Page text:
For several years now, I’ve been a dedicated exerciser. My routine has varied, as I’ve experimented to figure out what exercise strategy works best for me. I’m finally at a point in my life where, even if I miss working out for a few days or a week, I trust myself to get back to working out as soon as my schedule allows. However, a few months ago, my dad passed away and, I spent three weeks living with my mom, sister and my sister’s kids to help the whole family adjust to our new normal. I didn’t exercise the entire time, and I think I’m actually better for it. So here’s why I stopped working out for three weeks and how to know if a break is right for you.
The physical benefits
Before the self-imposed break, I had a pain in my right hamstring that no amount of stretching seemed to cure. It wasn’t hurting enough that I felt as though I couldn’t exercise, so I just pushed through. I had also added the use of a foam roller to my routine, and while I liked it, I could feel just how tight my muscles in my legs were any time I used it. Honestly, I ignored the discomfort, figured I wasn’t stretching enough, and kept going. Don’t do that. I could have really injured myself. When I took three weeks off, the pain resolved and I found that using my foam roller was much more comfortable and effective.
This is probably because I was overtraining. If I told most gym rats my workout, they might laugh at that idea. But I have a chronic condition that can affect my entire body, which may make me a bit more sensitive to exercise than other people. If you feel any consistent pain – especially if it’s sharp, but even if it’s just one that won’t go away, you may want to take a few rest days to see if it resolves. You can also try “active rest” where you still work out, but not as hard as usual. Try yoga or light walking, so you still get your blood flowing, without overusing your muscles.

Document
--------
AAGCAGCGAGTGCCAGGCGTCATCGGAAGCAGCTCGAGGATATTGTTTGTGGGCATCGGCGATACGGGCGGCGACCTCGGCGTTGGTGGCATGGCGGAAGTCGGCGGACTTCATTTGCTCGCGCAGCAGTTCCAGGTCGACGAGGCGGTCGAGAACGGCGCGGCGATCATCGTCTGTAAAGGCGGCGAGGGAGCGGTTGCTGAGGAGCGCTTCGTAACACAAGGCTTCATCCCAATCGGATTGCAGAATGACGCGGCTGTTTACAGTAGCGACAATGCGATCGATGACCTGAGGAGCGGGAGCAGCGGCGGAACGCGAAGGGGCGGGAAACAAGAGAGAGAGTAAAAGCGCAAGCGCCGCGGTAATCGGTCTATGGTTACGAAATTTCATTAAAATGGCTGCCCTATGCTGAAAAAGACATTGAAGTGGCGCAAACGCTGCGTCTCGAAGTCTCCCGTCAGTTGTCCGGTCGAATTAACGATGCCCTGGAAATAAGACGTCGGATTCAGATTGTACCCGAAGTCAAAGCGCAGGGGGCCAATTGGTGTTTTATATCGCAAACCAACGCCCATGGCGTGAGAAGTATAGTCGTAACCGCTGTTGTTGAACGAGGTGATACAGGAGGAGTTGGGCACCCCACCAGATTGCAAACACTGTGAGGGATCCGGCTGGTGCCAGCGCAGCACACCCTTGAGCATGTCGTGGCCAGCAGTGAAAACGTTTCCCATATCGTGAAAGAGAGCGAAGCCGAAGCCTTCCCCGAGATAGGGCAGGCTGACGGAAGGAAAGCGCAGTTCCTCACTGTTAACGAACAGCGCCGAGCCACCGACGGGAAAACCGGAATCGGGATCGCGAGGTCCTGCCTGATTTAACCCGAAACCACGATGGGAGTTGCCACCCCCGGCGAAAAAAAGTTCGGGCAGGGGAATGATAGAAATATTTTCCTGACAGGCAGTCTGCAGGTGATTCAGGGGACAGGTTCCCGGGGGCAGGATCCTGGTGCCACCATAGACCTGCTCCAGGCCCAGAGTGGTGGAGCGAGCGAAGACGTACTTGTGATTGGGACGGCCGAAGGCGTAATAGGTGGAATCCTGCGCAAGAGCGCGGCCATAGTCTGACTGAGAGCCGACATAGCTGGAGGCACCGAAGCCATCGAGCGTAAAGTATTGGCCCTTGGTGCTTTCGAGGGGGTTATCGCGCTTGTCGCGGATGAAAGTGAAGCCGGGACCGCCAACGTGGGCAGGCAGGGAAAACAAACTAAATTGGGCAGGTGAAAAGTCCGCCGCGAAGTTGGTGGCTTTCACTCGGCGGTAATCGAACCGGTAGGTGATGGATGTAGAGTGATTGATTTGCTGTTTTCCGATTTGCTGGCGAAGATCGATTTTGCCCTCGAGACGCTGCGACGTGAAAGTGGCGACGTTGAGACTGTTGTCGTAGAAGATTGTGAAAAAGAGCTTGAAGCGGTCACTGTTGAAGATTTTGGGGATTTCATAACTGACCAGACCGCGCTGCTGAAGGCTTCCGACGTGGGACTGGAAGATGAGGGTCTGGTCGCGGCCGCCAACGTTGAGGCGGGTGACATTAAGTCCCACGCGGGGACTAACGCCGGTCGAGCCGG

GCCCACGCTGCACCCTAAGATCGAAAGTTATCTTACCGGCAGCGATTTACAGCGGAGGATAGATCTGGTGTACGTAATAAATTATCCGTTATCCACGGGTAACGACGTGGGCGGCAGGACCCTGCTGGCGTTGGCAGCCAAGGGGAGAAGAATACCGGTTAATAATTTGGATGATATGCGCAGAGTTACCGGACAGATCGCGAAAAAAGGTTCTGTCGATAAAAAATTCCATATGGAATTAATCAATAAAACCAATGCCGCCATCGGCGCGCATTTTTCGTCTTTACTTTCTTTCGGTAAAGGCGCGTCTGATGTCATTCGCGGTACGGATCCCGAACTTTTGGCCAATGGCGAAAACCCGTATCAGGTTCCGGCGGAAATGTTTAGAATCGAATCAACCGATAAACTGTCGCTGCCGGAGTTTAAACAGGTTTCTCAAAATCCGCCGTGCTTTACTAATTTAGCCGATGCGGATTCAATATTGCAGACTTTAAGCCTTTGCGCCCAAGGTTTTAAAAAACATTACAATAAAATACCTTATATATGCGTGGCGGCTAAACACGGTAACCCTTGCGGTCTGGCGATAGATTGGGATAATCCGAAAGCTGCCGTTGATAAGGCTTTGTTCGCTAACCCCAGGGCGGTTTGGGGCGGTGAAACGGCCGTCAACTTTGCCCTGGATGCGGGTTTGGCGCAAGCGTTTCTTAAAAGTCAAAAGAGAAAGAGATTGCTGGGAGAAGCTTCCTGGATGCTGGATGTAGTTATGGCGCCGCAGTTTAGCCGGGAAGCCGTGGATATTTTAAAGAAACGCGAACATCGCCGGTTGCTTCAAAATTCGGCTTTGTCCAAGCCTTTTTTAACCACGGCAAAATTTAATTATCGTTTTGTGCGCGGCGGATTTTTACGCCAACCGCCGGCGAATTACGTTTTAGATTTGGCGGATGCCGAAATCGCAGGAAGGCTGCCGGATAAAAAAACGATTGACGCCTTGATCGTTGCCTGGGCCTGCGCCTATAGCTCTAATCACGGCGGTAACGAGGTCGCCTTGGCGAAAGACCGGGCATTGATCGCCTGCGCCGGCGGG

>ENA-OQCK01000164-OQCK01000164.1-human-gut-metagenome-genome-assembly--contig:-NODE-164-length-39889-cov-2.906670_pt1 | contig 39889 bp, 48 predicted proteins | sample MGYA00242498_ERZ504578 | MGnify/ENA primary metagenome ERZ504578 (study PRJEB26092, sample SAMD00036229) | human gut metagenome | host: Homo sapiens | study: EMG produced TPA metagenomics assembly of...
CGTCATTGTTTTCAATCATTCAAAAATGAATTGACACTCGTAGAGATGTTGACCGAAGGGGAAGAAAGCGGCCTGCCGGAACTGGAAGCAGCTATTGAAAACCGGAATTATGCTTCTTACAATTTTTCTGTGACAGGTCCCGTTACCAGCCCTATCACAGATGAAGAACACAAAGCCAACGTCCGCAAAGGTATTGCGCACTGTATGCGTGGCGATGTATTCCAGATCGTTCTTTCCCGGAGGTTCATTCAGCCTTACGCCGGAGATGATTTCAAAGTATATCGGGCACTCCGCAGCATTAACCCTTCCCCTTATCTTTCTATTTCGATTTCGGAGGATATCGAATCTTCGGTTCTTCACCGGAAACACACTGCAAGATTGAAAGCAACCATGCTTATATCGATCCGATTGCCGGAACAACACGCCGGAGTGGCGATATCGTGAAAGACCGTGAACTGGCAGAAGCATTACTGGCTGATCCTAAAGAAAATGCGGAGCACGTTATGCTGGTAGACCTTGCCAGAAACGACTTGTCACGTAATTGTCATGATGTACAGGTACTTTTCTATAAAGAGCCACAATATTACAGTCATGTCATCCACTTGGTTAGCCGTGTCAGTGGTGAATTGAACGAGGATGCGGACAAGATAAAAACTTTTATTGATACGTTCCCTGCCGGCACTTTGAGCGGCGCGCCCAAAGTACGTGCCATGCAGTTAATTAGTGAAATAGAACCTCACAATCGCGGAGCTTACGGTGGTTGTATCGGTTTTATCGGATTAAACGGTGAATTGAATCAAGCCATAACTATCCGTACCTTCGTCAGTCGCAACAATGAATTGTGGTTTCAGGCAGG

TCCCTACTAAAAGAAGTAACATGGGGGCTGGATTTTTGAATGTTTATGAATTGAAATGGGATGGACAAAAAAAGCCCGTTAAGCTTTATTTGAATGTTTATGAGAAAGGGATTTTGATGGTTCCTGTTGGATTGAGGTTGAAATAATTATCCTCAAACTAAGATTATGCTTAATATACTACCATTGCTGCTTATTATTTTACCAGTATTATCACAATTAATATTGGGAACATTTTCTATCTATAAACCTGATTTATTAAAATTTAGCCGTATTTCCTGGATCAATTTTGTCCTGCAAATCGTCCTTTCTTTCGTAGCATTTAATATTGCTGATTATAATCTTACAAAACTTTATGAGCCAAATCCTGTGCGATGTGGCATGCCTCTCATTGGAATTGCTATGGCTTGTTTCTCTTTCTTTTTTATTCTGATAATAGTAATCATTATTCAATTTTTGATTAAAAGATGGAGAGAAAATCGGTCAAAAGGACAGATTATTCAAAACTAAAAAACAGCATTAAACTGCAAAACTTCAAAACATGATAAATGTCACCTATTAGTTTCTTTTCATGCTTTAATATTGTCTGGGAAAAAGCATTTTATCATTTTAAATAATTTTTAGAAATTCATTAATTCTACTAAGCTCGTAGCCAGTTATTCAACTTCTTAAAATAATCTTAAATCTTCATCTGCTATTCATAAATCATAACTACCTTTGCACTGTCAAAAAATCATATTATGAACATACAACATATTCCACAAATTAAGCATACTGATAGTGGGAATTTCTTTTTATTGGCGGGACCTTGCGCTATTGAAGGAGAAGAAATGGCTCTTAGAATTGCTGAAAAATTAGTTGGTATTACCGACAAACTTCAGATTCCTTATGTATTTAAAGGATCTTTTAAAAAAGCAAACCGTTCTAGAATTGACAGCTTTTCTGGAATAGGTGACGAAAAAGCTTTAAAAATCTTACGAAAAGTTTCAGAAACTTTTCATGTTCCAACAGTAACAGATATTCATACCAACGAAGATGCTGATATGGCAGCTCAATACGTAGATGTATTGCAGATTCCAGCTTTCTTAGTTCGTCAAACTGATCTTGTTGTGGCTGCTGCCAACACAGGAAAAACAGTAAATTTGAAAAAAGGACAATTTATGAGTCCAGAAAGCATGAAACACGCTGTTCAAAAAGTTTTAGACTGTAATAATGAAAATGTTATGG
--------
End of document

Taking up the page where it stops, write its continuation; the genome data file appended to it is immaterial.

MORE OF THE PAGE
The mental benefits
One of the reasons I exercise consistently is because I feel as though it improves my overall mood, helps me sleep, and lowers my stress. But it is possible for too much exercise to have the opposite effect on all of those things. While I don’t think I was mentally exhausting myself too much with my workouts, I do think that I was teetering on the edge of doing so. I was nervous any time I had to miss one, even though I knew I would exercise the very next day. Fortunately, when I stopped working out for three weeks, I was in a good enough place to make the choice deliberately and mindfully.
Experts report that overtraining can be just as detrimental on a person’s mental well-being as their physical well-being. If you feel anxious about missing workouts, if you’re working hard, but not sleeping well, or if exercise is just causing you too much stress, it’s okay to stop for a bit. Taking three weeks off like I did may or may not be the best choice, but it is yours to make.
The emotional benefits
What’s special to my particular situation is that deliberately not working out for three weeks gave me time to focus on other matters. I was able to fully turn my attention to my family and help them, and be helped, through the transition of losing my Dad. Since I live out of state from all of my family except for my husband, I often worry that I don’t focus on them enough. This was my chance to do just that. As good as exercise is, if it’s getting in the way of something really important to you, it’s worth reevaluating your routine, and possibly stopping for awhile.
All in all, exercise is supposed to be something that enriches your life. If it’s causing any type of negativity in your world, it is okay to quit for awhile. I encourage you to do so mindfully and in a way that helps you return to exercise once you’ve healed, physically, emotionally, or mentally. I feel as though when I stopped working out for three weeks, it was the right choice for me in all regards. It just might be right for you, too.